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Three Thoughts From Virginia Tech's Loss to Dayton in Maui

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Photo Credit: Dave Knachel/Virginia Tech Athletics

After upsetting Michigan State, Virginia Tech came down to earth in a massive way last night falling to a should be ranked Dayton team 89-62 with Flyers star Obi Toppin showing why he should easily be a first round pick in next summer's NBA Draft.

Here's a few thoughts from last night's loss to Dayton.

1. Virginia Tech's Youth Finally Caught Up

It was inevitable that the Hokies' youth would catch up with them at some point and it did last night as the Hokies weren't able to come off the emotional high of upsetting Michigan State.

Wabissa Bede mentioned after the game how he felt the Hokies didn't have the same energy that they brought against Michigan State.

"We just came out with bad energy, I kind of felt it from like the layup line our energy was kind of low, we weren't as upbeat as yesterday. We knew how good they were and we knew they were a great team and they came out with fight from the first media timeout," Bede said.

For a young team, it's hard to know the challenges of getting up for a game after expending as much energy as Tech did until you experience it. That's what happened to Tech yesterday and while they did put up a respectable fight, it was clear that they were a little emotionally spent.

It showed on the defensive end especially as an efficient Dayton team was extremely efficient against the Hokies shooting 63.6% from the field. More than that, it showed how the Hokies were caught sleeping at times as a veteran Dayton team even turned made buckets by Tech into transition or transition-like possessions that helped the Flyers explode for an impressive 87-point game.

However, if there's a time for them to learn this inevitable lesson, there couldn't be a better time than now when Tech has already exceeded expectations in Maui. Yes, Tech will have days between games every other time of the year, but learning now how to keep their energy up after big games is critical for success in the talented ACC.

There's no doubt that those inside the Tech locker room are definitely disappointed about the loss but in the long run, the lessons proved from this should prove valuable even if they may not realize it now.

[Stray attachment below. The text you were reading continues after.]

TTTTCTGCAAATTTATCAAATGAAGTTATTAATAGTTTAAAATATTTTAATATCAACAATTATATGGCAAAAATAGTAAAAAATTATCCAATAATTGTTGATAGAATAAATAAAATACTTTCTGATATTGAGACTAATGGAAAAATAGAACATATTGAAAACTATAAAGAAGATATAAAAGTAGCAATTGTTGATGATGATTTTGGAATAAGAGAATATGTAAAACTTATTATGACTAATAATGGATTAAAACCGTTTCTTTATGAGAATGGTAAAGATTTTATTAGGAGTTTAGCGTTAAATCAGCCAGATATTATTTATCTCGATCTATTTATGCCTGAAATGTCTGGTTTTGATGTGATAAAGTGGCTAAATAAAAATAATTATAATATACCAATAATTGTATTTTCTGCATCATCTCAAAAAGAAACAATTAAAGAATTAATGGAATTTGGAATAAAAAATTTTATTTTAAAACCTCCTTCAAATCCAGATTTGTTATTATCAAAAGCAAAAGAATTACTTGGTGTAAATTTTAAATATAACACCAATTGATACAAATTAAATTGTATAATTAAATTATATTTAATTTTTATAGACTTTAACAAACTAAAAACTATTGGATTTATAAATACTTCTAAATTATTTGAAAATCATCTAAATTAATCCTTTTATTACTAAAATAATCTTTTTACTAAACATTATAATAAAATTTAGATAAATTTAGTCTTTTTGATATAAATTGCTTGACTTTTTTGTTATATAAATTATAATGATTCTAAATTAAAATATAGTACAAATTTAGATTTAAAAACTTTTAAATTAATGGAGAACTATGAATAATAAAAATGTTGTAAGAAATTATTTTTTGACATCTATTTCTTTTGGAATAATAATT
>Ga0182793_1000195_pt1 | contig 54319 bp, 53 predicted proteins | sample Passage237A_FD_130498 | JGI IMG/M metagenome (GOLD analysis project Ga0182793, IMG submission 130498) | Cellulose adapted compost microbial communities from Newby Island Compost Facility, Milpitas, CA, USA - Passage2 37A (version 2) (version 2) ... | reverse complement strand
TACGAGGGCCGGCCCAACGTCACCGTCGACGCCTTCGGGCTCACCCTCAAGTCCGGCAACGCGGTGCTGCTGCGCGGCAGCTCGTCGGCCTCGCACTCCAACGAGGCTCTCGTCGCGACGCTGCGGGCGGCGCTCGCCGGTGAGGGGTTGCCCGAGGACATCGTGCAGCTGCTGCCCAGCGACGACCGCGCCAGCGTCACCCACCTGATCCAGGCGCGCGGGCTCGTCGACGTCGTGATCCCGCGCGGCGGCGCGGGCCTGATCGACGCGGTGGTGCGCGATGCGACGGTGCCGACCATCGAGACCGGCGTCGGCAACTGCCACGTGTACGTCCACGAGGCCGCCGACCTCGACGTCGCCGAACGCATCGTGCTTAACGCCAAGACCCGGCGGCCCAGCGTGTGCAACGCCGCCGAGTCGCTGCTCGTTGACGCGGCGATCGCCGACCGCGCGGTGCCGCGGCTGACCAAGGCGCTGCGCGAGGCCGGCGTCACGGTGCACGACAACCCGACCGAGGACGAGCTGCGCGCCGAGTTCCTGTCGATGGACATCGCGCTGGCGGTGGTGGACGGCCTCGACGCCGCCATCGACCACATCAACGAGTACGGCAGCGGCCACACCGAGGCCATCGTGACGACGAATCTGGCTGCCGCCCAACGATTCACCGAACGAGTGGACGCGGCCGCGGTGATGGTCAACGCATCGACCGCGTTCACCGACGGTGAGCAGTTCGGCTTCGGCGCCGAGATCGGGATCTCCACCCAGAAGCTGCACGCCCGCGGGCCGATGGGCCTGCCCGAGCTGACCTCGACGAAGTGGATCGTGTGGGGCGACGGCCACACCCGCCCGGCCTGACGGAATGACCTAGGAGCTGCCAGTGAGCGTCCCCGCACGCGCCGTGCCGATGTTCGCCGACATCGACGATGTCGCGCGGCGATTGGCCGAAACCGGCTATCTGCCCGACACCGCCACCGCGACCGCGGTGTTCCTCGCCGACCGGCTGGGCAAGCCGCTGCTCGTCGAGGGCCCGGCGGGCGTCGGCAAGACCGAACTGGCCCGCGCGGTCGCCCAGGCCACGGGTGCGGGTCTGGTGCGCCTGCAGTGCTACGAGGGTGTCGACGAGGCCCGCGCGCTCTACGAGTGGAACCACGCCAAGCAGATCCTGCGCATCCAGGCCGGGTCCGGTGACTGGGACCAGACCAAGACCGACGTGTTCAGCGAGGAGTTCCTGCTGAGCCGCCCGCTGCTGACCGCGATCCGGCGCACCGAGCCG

2. Landers Nolley Handles Foul Trouble Well

Mike Young knows he needs Landers Nolley on the floor as much as possible and while he tried to keep him off for a few minutes early in the first half after Nolley picked up a pair of early fouls, Young brought his star scorer back in the game before the 10 minute mark.

That was undoubtedly a risk as a third foul would almost certainly force Young to bench Nolley but to Nolley's credit, he only had one more foul the rest of the way.

Nolley finished with 15 points and 6 rebounds, and though that wasn't his best game, the fact that Nolley was able to manage his foul issues well in the first half and stay out of it in the second half was impressive especially given the quality of opponent.

Of course, the nature of the game may have also lent itself to being in lower foul total situations, but Nolley was able to stay out of foul trouble when Dayton was likely focusing on trying to get him a third foul.

That also shows how Nolley has a good basketball IQ to know how to play good defense without being in higher risk situations for fouling.

Now Mike Young would rather not have Nolley in such early foul trouble like he was against Dayton, but Nolley showed that if he ever does, Young can trust Nolley to play smart and avoid a third foul way too early.

3. Hunter Cattoor Emerges as Sharpshooting Threat

Hunter Cattoor had a relatively quiet start to his season going 0-7 from three in his first 2 games while scoring 5 points total. Cattoor was rebounding effectively during those first 2 games with 12 rebounds total but his offensive numbers lagged behind.

Since then, Cattoor has found his offensive rhythm especially from three-point range where he's made at least 40% of his threes in each of his past 5 games while averaging 10 points per game during that stretch.

While some of Cattoor's most notable moments have come from diving on the floor and making hustle plays, it's Cattoor's emergence as a sharpshooter that may be the most important on a team built around three-point shooting.

It's not just that Cattoor is making threes at a very good rate, the freshman is also showing lots of offensive awareness that has helped give him more space. Of course, Wabissa Bede deserves some credit as well as VT's very good ball movement as a whole.

However, Cattoor's sharp-shooting seems bound to continue not only because of his shooting talent, but also because of his awareness on the offensive floor that has helped make him a serious offensive threat for Tech.

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